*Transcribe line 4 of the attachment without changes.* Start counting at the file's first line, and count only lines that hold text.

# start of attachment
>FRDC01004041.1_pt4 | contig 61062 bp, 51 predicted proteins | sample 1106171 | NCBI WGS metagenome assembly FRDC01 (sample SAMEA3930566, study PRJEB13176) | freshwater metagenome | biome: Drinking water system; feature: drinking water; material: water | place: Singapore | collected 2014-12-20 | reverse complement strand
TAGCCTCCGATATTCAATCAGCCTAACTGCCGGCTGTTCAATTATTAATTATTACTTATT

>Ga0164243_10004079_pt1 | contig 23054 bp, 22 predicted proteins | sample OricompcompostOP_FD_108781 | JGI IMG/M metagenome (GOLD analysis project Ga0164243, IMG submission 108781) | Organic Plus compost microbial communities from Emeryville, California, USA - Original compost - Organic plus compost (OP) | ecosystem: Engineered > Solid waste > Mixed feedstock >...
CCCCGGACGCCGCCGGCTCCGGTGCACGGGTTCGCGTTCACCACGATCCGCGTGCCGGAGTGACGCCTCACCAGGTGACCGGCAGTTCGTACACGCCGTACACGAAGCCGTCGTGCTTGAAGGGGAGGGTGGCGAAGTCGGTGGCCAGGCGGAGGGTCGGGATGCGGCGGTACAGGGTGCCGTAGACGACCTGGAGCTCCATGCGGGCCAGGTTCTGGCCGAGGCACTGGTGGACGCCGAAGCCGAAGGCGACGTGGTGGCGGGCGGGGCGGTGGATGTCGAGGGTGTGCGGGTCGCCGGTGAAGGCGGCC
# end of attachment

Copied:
CCCCGGACGCCGCCGGCTCCGGTGCACGGGTTCGCGTTCACCACGATCCGCGTGCCGGAGTGACGCCTCACCAGGTGACCGGCAGTTCGTACACGCCGTACACGAAGCCGTCGTGCTTGAAGGGGAGGGTGGCGAAGTCGGTGGCCAGGCGGAGGGTCGGGATGCGGCGGTACAGGGTGCCGTAGACGACCTGGAGCTCCATGCGGGCCAGGTTCTGGCCGAGGCACTGGTGGACGCCGAAGCCGAAGGCGACGTGGTGGCGGGCGGGGCGGTGGATGTCGAGGGTGTGCGGGTCGCCGGTGAAGGCGGCC